For the first time this season, I was having a day off. That is to say, the driving duties were not mine. At last I could relax and let somebody else worry about the traffic and the timings. Glenn called for me at 8am and we were soon on our way. Parky was collected at 8.30am, resplendent in a new Duck & Cover top, thankfully now recovering from his recent ailments.

The three amigos on the way to football once more.

Another season, another Boxing Day game, another game at The Bridge. Admittedly, we don’t have a game every December 26th (our last Boxing Day game was in 2009 at Birmingham City), but Chelsea invariably get home fixtures on this date.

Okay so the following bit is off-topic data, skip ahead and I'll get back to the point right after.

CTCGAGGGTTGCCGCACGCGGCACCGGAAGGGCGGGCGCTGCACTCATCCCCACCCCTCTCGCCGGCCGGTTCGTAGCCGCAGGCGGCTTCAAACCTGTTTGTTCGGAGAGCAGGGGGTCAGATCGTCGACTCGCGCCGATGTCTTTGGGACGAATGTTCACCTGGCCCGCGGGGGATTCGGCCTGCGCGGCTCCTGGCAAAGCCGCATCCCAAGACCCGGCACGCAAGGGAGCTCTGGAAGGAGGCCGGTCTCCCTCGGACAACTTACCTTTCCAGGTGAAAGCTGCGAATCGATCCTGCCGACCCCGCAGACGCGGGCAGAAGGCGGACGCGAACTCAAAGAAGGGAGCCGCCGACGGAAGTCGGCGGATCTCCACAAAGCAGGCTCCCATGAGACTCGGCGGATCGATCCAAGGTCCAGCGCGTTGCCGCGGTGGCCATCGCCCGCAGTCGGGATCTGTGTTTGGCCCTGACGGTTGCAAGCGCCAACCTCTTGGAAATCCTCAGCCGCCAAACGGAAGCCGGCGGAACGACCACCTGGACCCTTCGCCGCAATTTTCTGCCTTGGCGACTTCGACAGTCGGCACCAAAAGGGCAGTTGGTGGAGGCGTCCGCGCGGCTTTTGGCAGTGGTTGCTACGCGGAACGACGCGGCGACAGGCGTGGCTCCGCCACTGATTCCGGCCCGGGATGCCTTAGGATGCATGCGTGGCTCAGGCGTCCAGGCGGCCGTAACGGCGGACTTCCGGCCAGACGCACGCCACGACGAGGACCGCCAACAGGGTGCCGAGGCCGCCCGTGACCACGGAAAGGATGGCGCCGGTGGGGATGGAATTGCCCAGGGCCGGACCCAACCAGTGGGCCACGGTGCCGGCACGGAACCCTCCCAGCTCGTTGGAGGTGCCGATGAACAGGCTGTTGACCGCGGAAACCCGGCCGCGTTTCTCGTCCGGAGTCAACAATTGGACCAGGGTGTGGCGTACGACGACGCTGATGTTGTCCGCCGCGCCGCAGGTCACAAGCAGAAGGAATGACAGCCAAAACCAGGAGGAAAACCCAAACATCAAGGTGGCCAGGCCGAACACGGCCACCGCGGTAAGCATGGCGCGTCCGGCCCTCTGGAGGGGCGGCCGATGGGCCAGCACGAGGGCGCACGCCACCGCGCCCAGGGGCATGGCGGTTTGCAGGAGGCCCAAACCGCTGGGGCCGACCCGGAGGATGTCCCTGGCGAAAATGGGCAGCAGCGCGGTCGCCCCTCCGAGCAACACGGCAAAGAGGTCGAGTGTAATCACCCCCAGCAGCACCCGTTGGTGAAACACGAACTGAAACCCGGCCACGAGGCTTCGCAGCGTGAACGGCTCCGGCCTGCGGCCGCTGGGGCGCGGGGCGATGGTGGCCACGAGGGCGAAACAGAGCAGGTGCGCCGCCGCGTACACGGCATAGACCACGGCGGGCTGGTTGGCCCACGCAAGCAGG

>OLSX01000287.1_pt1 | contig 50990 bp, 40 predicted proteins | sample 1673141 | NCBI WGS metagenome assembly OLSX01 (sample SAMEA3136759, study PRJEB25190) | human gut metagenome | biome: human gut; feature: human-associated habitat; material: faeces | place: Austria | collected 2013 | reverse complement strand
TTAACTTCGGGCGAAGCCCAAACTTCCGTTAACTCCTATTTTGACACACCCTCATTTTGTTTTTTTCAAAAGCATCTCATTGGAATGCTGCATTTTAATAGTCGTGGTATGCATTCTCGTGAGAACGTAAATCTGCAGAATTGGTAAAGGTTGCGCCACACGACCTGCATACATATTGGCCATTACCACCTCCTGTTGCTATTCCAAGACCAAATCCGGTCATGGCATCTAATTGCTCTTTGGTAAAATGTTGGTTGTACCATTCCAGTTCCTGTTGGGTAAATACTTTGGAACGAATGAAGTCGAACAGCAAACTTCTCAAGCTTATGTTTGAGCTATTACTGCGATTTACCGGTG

As I live over 100 miles from SW6, it took until 1992 for me to see Chelsea in a Boxing day game; until then the friction of distance, plus lack of finances, prevailed against me. On that particular day, I drove up to Chelsea for the very first time and parked near the Lots Road gasometers and watched Chelsea scramble a 1-1 draw against Southampton. I remember I took an old-school camcorder up with me for that game and – quite illegally – recorded around ten minutes of match action from the East Upper. I also took a few shots of the old tube station, the souvenir shops on the Fulham Road, the forecourt, The Shed. I’m glad I did; within a few years, the old Stamford Bridge would be no more. That 15 minute film from Stamford Bridge – shrouded in midwinter mist, atmospheric, bleak – is a cherished part of my Chelsea archives. I remember how every time Chelsea (Dennis Wise, Eddie Newton, Frank Sinclair et al) managed to cross the halfway line, there were encouraging cheers and claps from the Chelsea support in the East Stand. I watched this video film a few years ago and it was quite endearing to be honest; refreshing to see – and hear – Chelsea fans supporting the team’s pursuit of goals and glory. These days, the notion of Chelsea fans cheering each time we get past the centre-circle seems absurd.